Why men are just worse at friendship
Male loneliness is a bigger public health issue than obesity, writes Donal Lynch, so we really should make more of an effort
Are men worse at friendship than women? I'd always assumed that the answer was 'yes', but only because I am a man, bad at friendship, and sort of entering that period of life where a lot of the comrades of youth are increasingly Facebook phantoms, if that, and actual socialising frequently feels like a major expending of effort, requiring weeks of notice. Not that it's not pleasurable when it happens, but I find you need less and less of it.
I'm past the age of needing a wingman, and can't handle hangovers any more but what does that leave? There's a whole generation of men in Ireland who are valiantly trying to drink less but seriously can't figure out what the hell to do with each other sober. A coffee sort of feels like a business meeting. The cinema is too much like a date. Perhaps this was why there has never been a male Sex and the City. They'd never actually make it to brunch.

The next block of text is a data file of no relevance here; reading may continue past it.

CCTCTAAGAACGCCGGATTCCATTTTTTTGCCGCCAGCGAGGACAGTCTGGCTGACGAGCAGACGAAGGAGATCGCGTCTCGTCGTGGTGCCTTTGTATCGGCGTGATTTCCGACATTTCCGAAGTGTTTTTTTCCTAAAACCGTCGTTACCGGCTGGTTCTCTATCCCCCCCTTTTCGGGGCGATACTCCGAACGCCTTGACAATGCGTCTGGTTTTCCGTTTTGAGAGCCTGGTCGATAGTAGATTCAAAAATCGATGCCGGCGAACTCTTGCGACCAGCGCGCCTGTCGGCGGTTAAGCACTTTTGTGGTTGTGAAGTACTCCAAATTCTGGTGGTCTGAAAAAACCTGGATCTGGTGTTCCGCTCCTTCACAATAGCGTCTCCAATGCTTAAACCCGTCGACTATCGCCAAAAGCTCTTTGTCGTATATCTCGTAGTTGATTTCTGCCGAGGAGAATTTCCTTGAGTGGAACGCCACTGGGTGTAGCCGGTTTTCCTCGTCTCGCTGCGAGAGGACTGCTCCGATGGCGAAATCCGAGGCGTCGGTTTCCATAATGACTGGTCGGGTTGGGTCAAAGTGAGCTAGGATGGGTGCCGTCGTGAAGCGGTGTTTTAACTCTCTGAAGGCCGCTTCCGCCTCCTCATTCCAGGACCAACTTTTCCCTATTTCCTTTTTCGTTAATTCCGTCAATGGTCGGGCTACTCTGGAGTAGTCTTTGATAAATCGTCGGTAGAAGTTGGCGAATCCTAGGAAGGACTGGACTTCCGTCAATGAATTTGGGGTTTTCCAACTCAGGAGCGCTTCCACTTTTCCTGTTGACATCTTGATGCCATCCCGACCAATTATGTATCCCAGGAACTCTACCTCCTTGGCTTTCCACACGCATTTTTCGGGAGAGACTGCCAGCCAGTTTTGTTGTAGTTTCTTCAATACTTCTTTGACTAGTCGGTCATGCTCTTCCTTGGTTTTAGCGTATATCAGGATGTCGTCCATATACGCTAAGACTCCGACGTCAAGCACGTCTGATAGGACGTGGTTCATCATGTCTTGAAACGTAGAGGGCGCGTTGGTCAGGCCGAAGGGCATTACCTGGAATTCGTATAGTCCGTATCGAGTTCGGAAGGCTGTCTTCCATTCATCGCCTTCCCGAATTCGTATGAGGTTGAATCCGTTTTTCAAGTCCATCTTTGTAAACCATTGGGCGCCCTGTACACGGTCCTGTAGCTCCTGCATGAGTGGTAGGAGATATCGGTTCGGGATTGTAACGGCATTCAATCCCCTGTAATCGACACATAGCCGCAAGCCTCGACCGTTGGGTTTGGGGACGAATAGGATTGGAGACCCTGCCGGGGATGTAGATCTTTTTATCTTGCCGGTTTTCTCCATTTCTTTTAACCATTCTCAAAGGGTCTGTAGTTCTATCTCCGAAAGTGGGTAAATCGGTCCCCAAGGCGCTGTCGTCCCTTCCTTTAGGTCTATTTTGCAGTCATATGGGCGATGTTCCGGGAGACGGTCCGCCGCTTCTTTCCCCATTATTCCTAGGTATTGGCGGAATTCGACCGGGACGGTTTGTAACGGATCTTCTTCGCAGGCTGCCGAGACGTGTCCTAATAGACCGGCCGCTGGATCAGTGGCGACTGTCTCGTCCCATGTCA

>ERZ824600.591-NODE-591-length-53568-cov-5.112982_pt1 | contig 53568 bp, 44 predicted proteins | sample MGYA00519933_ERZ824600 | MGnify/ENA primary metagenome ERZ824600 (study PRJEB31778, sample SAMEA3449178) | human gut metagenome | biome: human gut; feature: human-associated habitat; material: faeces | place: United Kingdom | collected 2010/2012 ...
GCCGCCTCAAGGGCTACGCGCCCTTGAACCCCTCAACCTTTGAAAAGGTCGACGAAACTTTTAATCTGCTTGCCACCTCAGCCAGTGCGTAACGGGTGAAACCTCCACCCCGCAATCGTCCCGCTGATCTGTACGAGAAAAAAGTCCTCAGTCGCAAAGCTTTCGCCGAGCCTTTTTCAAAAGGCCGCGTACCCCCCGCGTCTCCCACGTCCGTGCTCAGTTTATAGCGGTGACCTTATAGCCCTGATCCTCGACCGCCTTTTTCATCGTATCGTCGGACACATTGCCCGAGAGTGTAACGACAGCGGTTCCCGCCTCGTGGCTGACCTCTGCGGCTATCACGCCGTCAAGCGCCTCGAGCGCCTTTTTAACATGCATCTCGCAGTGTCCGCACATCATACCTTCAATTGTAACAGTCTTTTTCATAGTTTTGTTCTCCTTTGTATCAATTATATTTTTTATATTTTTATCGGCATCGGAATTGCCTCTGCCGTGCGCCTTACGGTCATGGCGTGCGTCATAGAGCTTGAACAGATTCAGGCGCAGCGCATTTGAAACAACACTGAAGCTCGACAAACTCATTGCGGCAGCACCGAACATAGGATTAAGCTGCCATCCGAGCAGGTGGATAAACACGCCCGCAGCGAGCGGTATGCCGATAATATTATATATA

Selfishness is a part of it. Men are notably bad at putting up with the bulls*** of other men. We cannot fake it like women and we do not relish discussing personal problems, like a lot of women do. There is a self-serving pragmatism at play too. According to the Male Deficit Model, the result of a 30-year US study, friendships between men function and falter within strict pragmatic categories: "convenience friends," for example, exchange helpful favours but don't interact much otherwise; "mentor friends," who connect primarily through one man's tutelage of the other; or "activity friends". The study holds that the closer men adhere to traditional male gender roles, like self-reliance and a reluctance to spill their guts, the worse their friendships fare.